The world is moving faster and faster with the advent of new pursuits and new technology. It seems that most of us are trying to capture all experiences of life as quickly as possible. We start with growing up, school, job, marriage, babies and working all our lives until we literally drop dead!
We may be progressing in areas such as science and medicine but humanity is also progressing in awareness and consciousness of the spiritual world around it.
Out of this came the embrace of ancient spiritual practices such as yoga, meditation, Eastern medical practices such as ayurveda and acupuncture. There are even practices where we can learn to control the mind without sole reliance on pharmaceuticals. This is called mindfulness or being mindful.
Mindfulness or living in the present may be an Eastern concept but it has been utilized by many all over the world. What is mindfulness? If you know Buddhism or picked up a guide for stress relief like Eckhart Tolle’s The Power of Now, you may have heard this frequently.
Essentially, mindfulness is the practise of literally living in the present and the now. It means you are not thinking about the past or the future happenings in your life. Many of the fears we have come from what is going to happen to us in the future and our negative thoughts arise from what has happened to us in the past. Unfortunately, all of us hold some belief that we are the product of our experiences. We forget that we are consciousness moving though the world.
With this basic knowledge, we can be mindful about what our mind is telling us about ourselves. Be mindful that we are our thoughts. Be mindful that we are an awareness and be mindful of how we react to certain situations. This will save us much pain and suffering associated with situations and people around us. This will also help lessen some strong reactions we are capable of.
In recent years, psychotherapists have used meditation techniques to help patients with depression, substance abuse, eating disorders, OCD, anxiety disorders and relationship conflicts. The Harvard Medical School’s Health Guide states that research studies have found that meditation and mindfulness can lower blood pressure, reduce chronic pain, improve sleep, alleviate gastrointestinal problems and even treat heart disease.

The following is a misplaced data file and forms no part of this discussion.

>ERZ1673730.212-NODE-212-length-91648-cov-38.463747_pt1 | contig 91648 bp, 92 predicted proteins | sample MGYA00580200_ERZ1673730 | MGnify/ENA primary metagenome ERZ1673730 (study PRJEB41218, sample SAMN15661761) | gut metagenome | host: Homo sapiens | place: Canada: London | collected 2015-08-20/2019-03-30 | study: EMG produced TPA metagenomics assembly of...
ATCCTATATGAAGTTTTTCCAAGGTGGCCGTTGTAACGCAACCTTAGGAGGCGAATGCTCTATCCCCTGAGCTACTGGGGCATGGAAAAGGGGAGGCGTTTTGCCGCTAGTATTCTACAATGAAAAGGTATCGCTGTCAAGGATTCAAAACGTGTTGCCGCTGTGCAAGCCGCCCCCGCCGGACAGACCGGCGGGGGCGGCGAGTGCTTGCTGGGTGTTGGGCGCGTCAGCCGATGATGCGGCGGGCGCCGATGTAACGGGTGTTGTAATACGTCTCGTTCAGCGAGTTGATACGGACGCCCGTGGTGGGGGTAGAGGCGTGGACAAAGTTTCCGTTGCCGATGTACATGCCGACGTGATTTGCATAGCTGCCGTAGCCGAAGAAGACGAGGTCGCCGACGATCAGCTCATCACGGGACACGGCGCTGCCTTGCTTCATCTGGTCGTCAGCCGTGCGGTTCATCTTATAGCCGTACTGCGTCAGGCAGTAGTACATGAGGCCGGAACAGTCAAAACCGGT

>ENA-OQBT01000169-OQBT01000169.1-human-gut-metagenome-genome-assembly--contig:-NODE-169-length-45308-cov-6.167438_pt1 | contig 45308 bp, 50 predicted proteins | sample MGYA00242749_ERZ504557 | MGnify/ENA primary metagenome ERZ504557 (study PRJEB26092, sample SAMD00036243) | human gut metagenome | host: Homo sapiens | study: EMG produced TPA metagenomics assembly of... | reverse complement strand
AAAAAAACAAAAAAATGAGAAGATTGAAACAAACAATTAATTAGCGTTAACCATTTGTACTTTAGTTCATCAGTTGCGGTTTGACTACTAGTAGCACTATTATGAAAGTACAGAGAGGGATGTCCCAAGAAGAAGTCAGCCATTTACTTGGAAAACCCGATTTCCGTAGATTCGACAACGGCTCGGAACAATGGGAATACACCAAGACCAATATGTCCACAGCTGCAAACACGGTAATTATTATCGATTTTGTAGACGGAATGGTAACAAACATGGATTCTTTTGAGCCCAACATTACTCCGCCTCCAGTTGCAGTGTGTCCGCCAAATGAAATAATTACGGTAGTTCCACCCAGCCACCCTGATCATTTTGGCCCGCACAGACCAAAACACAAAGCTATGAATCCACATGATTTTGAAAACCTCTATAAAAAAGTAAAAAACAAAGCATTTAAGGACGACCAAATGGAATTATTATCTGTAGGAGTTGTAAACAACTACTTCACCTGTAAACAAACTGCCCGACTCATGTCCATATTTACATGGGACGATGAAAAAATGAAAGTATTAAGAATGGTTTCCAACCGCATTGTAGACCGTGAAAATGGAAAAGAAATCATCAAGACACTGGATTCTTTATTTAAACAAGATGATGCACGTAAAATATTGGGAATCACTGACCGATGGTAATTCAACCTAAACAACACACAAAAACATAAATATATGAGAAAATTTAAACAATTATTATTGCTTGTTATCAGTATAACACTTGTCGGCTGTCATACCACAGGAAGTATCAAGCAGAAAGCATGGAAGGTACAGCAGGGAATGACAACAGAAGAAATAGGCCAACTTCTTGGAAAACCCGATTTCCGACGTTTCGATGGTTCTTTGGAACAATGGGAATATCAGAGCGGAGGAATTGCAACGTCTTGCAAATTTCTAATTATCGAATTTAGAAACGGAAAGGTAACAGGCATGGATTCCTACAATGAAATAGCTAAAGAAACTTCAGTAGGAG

We will go through some techniques and you can try them to see what the results are like. These techniques are to be used as part of your everyday ritual in dealing with home and work. Please remember that all mindfulness techniques are a form of meditation and meditation need not be in a sitting position.
Meditation Techniques for stress relief
Basic mindful meditation
Sit quietly and focus on your natural breathing. You may pick a chant or mantra such as the “Om Mani Padme Hum” which is the Jewel in the Lotus mantra. Use any other personal or religious mantras you may have. Thoughts will come as you meditate but allow it and try to return the focus to your breathing and mantra.
Notice what is happening to your body. There will be subtle sensations like itching and tingling while you are being mindful but let them pass without judgement. Notice your each part of body your step by step from toe to head.
This is hard as many sensory inputs will be happening while you are focusing. A sound may disturb you from outside or an ant might be crawling up your arms. Be aware of your sight, smell, sound and touch. Acknowledge the input and let them go without dwelling on them.
This may be the hardest thing to control in all of us as emotions take us through in each of our experiences. Allow your emotions to be present but without judgement to them. Acknowledge, and name your emotions such as “joy”, “anger”, “sadness” but let them go.
We live our lives daily in many “urges”. This can be food, smoking, drinking and behaviours. Acknowledge the craving without acting upon it. Notice how your body feels when you get the craving. Instead of wishing for the craving to go away believe it will subside eventually.
An informal way of practising mindfulness and staying in the present is focusing on full participation of our daily tasks. Proceed with the tasks slowly and with full deliberation whether you are in the shower, cooking or attending to your child. Go with the flow of things but engage fully into all the sensory aspects. Notice each sound, sight, touch and savour every sensation you are engaging in.
Whatever thought arises in your present moment, accept them. This involves being kind and forgiving to yourself but gently redirect any negative thoughts and repeat the process. When you miss a meditation or being mindful, just try again and don’t give up.
We wish you peace and happiness.